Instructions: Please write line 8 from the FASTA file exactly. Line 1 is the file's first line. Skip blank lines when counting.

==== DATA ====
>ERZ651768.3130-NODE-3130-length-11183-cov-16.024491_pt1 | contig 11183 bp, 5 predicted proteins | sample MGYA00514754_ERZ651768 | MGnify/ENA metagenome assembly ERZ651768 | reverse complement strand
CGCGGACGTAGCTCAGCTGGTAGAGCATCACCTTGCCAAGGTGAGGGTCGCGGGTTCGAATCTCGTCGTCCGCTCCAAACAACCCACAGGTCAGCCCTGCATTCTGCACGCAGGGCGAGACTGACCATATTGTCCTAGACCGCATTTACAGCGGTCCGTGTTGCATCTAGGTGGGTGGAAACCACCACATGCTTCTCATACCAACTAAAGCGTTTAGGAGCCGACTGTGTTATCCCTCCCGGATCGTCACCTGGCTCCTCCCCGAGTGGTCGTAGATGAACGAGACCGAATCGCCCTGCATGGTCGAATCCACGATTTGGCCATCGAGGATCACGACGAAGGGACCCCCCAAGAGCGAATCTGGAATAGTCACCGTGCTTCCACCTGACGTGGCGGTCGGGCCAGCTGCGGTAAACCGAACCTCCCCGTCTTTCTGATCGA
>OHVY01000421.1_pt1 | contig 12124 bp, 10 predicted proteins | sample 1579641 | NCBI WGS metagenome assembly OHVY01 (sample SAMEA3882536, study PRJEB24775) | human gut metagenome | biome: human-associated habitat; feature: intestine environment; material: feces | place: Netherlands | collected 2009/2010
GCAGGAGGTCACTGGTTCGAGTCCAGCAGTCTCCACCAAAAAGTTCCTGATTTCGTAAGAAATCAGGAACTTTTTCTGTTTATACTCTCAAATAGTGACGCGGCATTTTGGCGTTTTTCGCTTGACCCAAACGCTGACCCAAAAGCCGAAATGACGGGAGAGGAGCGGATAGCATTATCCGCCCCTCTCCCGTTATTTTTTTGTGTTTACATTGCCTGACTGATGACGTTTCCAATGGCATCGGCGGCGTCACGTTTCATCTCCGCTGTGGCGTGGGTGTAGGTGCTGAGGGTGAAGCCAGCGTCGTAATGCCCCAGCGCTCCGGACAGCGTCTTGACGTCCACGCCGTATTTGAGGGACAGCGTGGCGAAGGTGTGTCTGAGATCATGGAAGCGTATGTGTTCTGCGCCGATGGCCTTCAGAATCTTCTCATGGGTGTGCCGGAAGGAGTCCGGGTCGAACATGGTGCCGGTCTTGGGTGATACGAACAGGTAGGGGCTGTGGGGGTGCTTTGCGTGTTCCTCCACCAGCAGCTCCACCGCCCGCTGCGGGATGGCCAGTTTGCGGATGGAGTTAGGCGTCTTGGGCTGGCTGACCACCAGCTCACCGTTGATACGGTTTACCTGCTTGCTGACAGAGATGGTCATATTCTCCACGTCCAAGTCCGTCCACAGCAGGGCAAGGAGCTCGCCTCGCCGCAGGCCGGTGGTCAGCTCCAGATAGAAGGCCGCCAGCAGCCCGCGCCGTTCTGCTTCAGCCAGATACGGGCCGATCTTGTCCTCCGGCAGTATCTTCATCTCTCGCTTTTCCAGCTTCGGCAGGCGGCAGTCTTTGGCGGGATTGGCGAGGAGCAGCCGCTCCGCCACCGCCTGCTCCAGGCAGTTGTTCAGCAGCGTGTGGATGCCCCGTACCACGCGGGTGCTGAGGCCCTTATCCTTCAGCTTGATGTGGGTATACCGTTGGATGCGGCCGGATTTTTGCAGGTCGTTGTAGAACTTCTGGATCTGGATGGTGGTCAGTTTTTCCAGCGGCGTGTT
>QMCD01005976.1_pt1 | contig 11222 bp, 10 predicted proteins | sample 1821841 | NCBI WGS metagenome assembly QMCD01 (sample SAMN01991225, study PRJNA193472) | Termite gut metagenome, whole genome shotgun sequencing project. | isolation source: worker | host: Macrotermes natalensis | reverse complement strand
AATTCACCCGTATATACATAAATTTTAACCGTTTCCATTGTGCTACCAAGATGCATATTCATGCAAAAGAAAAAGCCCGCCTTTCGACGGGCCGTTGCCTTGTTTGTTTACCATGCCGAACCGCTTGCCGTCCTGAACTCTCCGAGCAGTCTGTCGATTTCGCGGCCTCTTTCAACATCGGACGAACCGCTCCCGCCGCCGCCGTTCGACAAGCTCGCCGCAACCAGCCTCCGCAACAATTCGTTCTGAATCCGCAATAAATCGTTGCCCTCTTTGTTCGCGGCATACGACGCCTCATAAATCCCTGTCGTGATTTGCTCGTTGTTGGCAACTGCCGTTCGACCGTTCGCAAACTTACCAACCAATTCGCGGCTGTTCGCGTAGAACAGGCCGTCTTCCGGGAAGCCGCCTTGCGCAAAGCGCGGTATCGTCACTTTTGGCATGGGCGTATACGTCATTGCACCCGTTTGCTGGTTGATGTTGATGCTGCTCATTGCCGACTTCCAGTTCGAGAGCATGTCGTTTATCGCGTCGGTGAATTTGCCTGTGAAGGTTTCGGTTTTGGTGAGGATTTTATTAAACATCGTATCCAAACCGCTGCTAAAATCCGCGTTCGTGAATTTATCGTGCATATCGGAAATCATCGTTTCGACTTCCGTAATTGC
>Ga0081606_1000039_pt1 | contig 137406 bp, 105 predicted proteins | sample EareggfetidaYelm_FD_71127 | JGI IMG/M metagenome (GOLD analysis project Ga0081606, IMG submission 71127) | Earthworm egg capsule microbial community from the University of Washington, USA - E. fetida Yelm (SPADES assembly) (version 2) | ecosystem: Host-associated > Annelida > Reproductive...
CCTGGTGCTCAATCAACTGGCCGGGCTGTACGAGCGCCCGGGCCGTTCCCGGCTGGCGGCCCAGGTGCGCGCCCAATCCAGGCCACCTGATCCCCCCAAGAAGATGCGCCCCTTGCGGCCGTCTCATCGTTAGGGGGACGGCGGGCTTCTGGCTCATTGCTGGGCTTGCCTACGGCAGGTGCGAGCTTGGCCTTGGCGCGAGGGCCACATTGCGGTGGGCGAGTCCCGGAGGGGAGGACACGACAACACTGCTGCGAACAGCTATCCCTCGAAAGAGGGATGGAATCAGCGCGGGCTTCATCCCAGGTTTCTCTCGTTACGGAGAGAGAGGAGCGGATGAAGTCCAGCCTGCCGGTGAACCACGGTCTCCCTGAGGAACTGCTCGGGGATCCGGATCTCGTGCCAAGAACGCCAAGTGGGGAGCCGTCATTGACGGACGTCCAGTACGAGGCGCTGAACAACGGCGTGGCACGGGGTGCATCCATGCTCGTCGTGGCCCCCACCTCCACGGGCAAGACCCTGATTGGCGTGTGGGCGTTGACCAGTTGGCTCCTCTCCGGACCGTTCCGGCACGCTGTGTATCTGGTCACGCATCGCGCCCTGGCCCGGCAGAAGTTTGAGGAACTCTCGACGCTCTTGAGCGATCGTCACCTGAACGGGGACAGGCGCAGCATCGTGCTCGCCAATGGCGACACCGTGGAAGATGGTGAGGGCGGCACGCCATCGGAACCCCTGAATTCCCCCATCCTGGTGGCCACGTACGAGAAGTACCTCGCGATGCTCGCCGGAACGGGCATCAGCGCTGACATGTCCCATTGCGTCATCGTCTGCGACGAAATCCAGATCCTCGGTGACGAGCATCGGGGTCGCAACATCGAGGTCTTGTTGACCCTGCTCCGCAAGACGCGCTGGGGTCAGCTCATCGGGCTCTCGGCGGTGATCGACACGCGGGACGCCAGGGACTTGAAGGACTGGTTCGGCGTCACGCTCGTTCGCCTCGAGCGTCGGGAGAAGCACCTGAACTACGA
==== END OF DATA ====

CCTGGTGCTCAATCAACTGGCCGGGCTGTACGAGCGCCCGGGCCGTTCCCGGCTGGCGGCCCAGGTGCGCGCCCAATCCAGGCCACCTGATCCCCCCAAGAAGATGCGCCCCTTGCGGCCGTCTCATCGTTAGGGGGACGGCGGGCTTCTGGCTCATTGCTGGGCTTGCCTACGGCAGGTGCGAGCTTGGCCTTGGCGCGAGGGCCACATTGCGGTGGGCGAGTCCCGGAGGGGAGGACACGACAACACTGCTGCGAACAGCTATCCCTCGAAAGAGGGATGGAATCAGCGCGGGCTTCATCCCAGGTTTCTCTCGTTACGGAGAGAGAGGAGCGGATGAAGTCCAGCCTGCCGGTGAACCACGGTCTCCCTGAGGAACTGCTCGGGGATCCGGATCTCGTGCCAAGAACGCCAAGTGGGGAGCCGTCATTGACGGACGTCCAGTACGAGGCGCTGAACAACGGCGTGGCACGGGGTGCATCCATGCTCGTCGTGGCCCCCACCTCCACGGGCAAGACCCTGATTGGCGTGTGGGCGTTGACCAGTTGGCTCCTCTCCGGACCGTTCCGGCACGCTGTGTATCTGGTCACGCATCGCGCCCTGGCCCGGCAGAAGTTTGAGGAACTCTCGACGCTCTTGAGCGATCGTCACCTGAACGGGGACAGGCGCAGCATCGTGCTCGCCAATGGCGACACCGTGGAAGATGGTGAGGGCGGCACGCCATCGGAACCCCTGAATTCCCCCATCCTGGTGGCCACGTACGAGAAGTACCTCGCGATGCTCGCCGGAACGGGCATCAGCGCTGACATGTCCCATTGCGTCATCGTCTGCGACGAAATCCAGATCCTCGGTGACGAGCATCGGGGTCGCAACATCGAGGTCTTGTTGACCCTGCTCCGCAAGACGCGCTGGGGTCAGCTCATCGGGCTCTCGGCGGTGATCGACACGCGGGACGCCAGGGACTTGAAGGACTGGTTCGGCGTCACGCTCGTTCGCCTCGAGCGTCGGGAGAAGCACCTGAACTACGA